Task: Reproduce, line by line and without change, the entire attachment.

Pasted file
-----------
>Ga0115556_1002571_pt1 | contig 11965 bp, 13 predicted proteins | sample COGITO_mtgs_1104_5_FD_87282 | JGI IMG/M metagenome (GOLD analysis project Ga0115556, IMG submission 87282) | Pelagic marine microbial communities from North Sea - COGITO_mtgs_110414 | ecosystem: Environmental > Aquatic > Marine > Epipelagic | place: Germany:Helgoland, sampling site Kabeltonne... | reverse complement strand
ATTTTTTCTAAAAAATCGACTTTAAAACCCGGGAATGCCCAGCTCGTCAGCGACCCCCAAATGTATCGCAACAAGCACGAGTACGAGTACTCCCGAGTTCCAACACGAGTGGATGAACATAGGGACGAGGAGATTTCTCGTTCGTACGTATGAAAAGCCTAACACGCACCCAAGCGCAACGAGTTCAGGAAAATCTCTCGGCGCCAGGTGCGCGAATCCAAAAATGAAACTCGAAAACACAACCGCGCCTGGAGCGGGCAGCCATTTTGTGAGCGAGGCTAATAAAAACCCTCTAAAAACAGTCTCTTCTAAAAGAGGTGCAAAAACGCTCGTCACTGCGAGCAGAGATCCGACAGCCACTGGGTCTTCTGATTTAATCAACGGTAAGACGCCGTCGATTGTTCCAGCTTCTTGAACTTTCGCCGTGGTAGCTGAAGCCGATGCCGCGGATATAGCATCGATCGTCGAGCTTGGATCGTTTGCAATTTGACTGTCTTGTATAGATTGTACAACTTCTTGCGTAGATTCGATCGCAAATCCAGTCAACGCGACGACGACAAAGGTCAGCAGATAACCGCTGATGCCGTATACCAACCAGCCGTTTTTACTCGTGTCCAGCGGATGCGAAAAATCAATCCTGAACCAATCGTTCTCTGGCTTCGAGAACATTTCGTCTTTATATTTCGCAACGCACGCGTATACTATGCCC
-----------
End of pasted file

>Ga0115556_1002571_pt1 | contig 11965 bp, 13 predicted proteins | sample COGITO_mtgs_1104_5_FD_87282 | JGI IMG/M metagenome (GOLD analysis project Ga0115556, IMG submission 87282) | Pelagic marine microbial communities from North Sea - COGITO_mtgs_110414 | ecosystem: Environmental > Aquatic > Marine > Epipelagic | place: Germany:Helgoland, sampling site Kabeltonne... | reverse complement strand
ATTTTTTCTAAAAAATCGACTTTAAAACCCGGGAATGCCCAGCTCGTCAGCGACCCCCAAATGTATCGCAACAAGCACGAGTACGAGTACTCCCGAGTTCCAACACGAGTGGATGAACATAGGGACGAGGAGATTTCTCGTTCGTACGTATGAAAAGCCTAACACGCACCCAAGCGCAACGAGTTCAGGAAAATCTCTCGGCGCCAGGTGCGCGAATCCAAAAATGAAACTCGAAAACACAACCGCGCCTGGAGCGGGCAGCCATTTTGTGAGCGAGGCTAATAAAAACCCTCTAAAAACAGTCTCTTCTAAAAGAGGTGCAAAAACGCTCGTCACTGCGAGCAGAGATCCGACAGCCACTGGGTCTTCTGATTTAATCAACGGTAAGACGCCGTCGATTGTTCCAGCTTCTTGAACTTTCGCCGTGGTAGCTGAAGCCGATGCCGCGGATATAGCATCGATCGTCGAGCTTGGATCGTTTGCAATTTGACTGTCTTGTATAGATTGTACAACTTCTTGCGTAGATTCGATCGCAAATCCAGTCAACGCGACGACGACAAAGGTCAGCAGATAACCGCTGATGCCGTATACCAACCAGCCGTTTTTACTCGTGTCCAGCGGATGCGAAAAATCAATCCTGAACCAATCGTTCTCTGGCTTCGAGAACATTTCGTCTTTATATTTCGCAACGCACGCGTATACTATGCCC